Rape on Campus: Protecting the Alma Mater

Stop rape


Last week, my eighteen-year-old niece graduated from high school.

She is brilliant, and lovely, and vibrant. In the fall, she will be headed to a university.

Where she will stand a one-in-five chance of being raped.

Today, news broke that Worcester Polytechnic Institute in Worcester, Massachusetts – a leading institution in sciences and engineering – crafted a legal defense against a lawsuit from a rape victim which was built around blaming the victim. It then went on to say it wasn’t blaming the victim, in a bizarre form of double-speak.

Let us be clear: no victim is ever culpable in their own rape. Ever.

A convertible parked on the street with the top down does not give me license to hop in and drive away. A handgun left out on a counter does not give me license to pick it up and fire it. Just because a house is flammable does not give you license to burn it down. There is not mitigation of the crimes of grand theft or murder or arson because of the makeup or behavior of the property owner. So why in the world should there be mitigation of rape for the same reasons?

After her assault, a woman I love dearly was asked¬†“What were you wearing? Had you been drinking? Why were you at his place?” I share this with her permission, but it is, as she says “the standard shame and blame line for us girls who were asking for it.”

Let that sink in for a second. She was the victim. NONE of those questions were relevant to the assault. She could have been bombed, completely naked, and in his apartment for an orgy, and unless she enthusiastically gave her consent for the attacker to touch her, IT DOES NOT MATTER.

She is not alone. This is what cold-diarrhea Brock Turner, rapist’s victim had to face in court.

And this is what WPI’s Jane Doe – who was raped by a security guard that was supposed to be PROTECTING her – had to face at the hands of her college. And worse, she is not alone. ¬†There are too many stories to recount about colleges participating in victim blaming in order to protect the old alma mater, but here are just a few, quoted from this Washington Post article:

Sasha Menu Courey, the University of Missouri swimmer, told a nurse, a rape crisis counselor, a campus therapist, two doctors and an athletic department administrator that she was raped, but no one did anything about it. Sixteen months after the attack, she killed herself.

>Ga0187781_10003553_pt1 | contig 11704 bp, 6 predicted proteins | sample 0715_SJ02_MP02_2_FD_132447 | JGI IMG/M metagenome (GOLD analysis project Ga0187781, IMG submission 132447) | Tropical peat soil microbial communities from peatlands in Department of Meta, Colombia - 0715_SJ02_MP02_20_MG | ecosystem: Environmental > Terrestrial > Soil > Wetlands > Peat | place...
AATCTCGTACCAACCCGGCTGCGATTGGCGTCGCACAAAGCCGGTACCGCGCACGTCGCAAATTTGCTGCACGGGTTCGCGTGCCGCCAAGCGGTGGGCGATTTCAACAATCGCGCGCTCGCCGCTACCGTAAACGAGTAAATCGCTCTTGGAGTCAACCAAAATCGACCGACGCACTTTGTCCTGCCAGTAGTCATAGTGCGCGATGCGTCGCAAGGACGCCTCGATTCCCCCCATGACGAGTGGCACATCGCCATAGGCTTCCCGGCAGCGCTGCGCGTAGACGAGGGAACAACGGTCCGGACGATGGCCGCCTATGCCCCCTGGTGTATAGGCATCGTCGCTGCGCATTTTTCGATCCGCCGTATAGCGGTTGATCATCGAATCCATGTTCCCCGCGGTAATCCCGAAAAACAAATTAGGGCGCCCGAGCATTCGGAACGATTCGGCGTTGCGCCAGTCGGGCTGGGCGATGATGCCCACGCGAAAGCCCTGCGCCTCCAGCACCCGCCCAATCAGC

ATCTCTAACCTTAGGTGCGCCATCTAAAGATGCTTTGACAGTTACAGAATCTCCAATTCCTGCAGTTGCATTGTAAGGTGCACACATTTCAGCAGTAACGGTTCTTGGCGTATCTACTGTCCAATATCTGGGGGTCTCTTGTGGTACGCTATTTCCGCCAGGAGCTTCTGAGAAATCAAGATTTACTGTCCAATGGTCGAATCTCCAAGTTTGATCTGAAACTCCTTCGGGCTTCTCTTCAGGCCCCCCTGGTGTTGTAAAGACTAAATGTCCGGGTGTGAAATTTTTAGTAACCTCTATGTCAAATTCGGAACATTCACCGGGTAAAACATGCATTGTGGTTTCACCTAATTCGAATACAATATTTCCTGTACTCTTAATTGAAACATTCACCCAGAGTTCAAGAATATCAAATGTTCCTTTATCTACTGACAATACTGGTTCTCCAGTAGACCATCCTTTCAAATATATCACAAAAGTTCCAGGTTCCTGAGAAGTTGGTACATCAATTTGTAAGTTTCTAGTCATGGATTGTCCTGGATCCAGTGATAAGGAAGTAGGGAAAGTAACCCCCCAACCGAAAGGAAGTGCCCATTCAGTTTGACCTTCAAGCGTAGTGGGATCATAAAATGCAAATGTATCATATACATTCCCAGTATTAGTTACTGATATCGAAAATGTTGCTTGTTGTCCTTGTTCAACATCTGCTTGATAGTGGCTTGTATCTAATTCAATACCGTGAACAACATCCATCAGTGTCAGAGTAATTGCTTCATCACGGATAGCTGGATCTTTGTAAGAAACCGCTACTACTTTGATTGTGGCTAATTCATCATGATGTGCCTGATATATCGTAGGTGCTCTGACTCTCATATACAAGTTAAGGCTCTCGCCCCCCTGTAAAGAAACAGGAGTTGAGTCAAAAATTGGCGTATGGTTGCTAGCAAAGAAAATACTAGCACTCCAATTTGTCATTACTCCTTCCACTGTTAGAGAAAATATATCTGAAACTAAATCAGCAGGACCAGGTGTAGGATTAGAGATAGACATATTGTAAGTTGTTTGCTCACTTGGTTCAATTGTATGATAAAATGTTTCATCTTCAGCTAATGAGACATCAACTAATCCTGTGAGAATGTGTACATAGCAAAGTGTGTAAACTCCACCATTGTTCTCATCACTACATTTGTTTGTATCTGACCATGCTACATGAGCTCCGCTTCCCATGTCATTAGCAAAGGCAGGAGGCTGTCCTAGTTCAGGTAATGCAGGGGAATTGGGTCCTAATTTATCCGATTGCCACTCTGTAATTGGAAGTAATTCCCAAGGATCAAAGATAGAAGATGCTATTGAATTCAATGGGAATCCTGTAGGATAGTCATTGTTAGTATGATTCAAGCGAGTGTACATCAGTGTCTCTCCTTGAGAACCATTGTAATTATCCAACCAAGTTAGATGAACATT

At a preliminary hearing known as an Article 32, the [United States Naval Academy] midshipman [who was assaulted] was subjected to days of hostile cross-examination by defense attorneys who asked what kind of underwear she had on and how wide she opens her mouth during oral sex.


And at Patrick Henry College [a dry, Christian campus], the [assaulted] women were questioned about what they were wearing and whether they were flirting. One victim was assigned to read a self-help book on modesty. She was told by a college official to delete the e-mails, calls and texts from a young man who apologized for an assault after she asked about calling the police. The dean asked her to trust God, instead.

This happens over and over again, at campus after campus.

In fact, in one report, FIFTY-FOUR percent of college athletes admitted raping their partners. 54%. That’s half of every team. It’s the infield minus the catcher.

You know someone – more than one someone – who is a rapist.

And so do the colleges.

So yes, we should be blaming poor, unable-to-eat-ribeye Brock Turner, convicted rapist. We should be blaming the judge who coddled him, the parents who did not raise him not to rape, the society which teaches girls how to avoid being raped instead of boys to avoid raping.

But we must also blame Stanford, the school with the long history of not doing enough to prevent sexual assault, or to protect victims and punish rapists when it does happen. And the entire university system in this nation, which is in the same rapey boat.

My niece, and the millions of other women in our universities deserve and need better – and urgently.